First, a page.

How do we know when we're ready?
Good question--How do you know when you are ready to stop couples therapy? Knowing when to end therapy takes careful planning. You, your partner and your therapist should take special consideration in deciding to wrap up couples counseling. Here we will offer some milestones and goals most therapists aim for in deciding to graduate clients from EFT Couples therapy.
For some couples, counseling is a necessary health appointment like check ups at the dentist, not enjoyable, but definitely necessary. They want to get done as quickly and efficiently as possible. For others counseling is a more comfortable space and the decision to stop going can feel like a breakup.
Whether its racing to end as soon as possible, or lingering too long, timing the perfect conclusion to therapy requires important consideration.
What do Emotionally Focused Therapists Look For?
Emotionally Focused Therapy (EFT) isn’t like the couples therapy you may see on TV or in movies. This is a very specific research based approach which generally goes deeper emotionally than traditional behavior based therapy. Because this is simply not instruction and homework, and it relies on the emotional variability of each couple, EFT may take a little longer. The goal is meaningful lasting changes in how you and your partner relate.
EFT works in two general parts. First, a couple must identify and understand their negative cycle of interactions. Then, they must learn to reach to each other in new deeper ways that sidestep this reactivity and ultimate disconnection.
Far from prescribed statements and phony exercises, EFT drives to create more genuine intimate interactions. With an EFT therapist you won’t have to complete worksheets with your partner or memorize responses you learned in session. Throw those I statement worksheets down the drain! This goes must more in depth.
How does this counseling process work?
Research has proven that couples in crisis rarely remember worksheets or communication exercises. When they’re in relationship distress, logic and reasoning is out the window and they are in survival mode!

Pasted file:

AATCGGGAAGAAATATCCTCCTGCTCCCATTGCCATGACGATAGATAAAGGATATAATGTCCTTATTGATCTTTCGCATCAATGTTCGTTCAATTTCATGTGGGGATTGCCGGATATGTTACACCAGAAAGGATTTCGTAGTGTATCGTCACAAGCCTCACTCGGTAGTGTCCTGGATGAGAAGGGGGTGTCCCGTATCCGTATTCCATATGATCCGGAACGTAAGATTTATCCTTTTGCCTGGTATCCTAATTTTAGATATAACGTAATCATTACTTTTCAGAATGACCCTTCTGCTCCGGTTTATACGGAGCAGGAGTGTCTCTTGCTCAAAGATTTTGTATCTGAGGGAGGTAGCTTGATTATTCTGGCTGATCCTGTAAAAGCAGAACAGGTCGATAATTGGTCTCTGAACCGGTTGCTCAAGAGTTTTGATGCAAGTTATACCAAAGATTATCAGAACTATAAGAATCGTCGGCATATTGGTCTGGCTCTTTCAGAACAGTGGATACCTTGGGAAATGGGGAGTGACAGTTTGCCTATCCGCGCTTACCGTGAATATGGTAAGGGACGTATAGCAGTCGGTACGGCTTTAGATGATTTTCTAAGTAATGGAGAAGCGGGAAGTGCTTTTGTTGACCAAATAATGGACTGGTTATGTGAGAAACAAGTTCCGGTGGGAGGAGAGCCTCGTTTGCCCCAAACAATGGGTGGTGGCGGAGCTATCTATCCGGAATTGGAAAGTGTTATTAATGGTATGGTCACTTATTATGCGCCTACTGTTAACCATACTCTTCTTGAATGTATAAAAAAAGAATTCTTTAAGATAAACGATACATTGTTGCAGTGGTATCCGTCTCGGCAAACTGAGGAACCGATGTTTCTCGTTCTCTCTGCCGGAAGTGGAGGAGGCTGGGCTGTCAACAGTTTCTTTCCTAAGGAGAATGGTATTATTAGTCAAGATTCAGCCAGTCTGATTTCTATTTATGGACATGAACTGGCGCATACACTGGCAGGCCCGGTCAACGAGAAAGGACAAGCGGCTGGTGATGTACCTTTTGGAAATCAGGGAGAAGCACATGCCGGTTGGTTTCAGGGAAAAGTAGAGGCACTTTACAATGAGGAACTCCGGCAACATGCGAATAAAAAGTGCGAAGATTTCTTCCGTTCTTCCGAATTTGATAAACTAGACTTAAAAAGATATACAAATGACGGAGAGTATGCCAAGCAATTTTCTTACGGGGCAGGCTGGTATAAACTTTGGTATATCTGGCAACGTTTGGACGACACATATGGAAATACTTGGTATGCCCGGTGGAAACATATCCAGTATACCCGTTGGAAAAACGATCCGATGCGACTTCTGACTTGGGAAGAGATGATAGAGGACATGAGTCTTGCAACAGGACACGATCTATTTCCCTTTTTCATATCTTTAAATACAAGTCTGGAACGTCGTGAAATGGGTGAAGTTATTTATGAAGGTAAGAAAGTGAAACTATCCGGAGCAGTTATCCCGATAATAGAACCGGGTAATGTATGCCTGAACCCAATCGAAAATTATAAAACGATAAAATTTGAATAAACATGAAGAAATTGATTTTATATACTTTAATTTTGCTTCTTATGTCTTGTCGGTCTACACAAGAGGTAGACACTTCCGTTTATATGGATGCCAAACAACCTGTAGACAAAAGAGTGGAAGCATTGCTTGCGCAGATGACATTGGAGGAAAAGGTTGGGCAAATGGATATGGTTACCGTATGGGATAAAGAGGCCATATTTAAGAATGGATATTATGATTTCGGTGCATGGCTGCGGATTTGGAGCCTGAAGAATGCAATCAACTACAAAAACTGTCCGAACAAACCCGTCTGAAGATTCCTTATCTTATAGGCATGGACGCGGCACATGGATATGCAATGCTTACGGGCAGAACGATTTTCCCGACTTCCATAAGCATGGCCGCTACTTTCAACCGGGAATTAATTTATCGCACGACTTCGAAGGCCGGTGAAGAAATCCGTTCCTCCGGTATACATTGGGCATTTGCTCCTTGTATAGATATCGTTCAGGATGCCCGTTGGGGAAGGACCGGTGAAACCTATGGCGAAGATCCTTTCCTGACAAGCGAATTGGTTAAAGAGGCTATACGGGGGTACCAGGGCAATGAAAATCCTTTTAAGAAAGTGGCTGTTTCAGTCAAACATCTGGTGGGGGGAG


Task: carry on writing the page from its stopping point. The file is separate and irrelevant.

A fight with your partner will quickly kick you into fight or flight mode. Remember, they are one of the most important things in your life and your system knows this. Unfortunately, while these survival instincts might be great for escaping a burning building or fending off a robber, rarely will this extreme avoid or attack help you bring your partner closer.
With EFT you will learn to identify what’s underneath this reactivity and fully express this to your partner. This requires a sufficient amount of time in order to de-escalate and understand what’s happening in this negative pattern you get stuck in. You’ve got to slow it down to make sense of it.
Once you and your partner have taken the time to fully understand the depth of your interactions, the next task is to understand the roots of where this comes from--your views of yourself and your partner. Through this you can begin to reach differently to them for comfort and create a new more intimate bond.
Ending Counseling Too Early
You know the old saying, haste makes waste. Not so fast…
But we’ve been to therapy for some time now and we’re doing better. It feels fixed. I don’t think we need to come anymore.
Yes, it can feel empowering to really get how you and your partner get stuck in these negative cycles. It can even push you to think therapy might not be necessary any longer, however, your work isn’t complete.
What we know about negative cycles is that appear in times of high stress or crisis. While you and your partner might be getting along better, you can predict as life throws you lemons this tenacious pattern could likely re-emerge.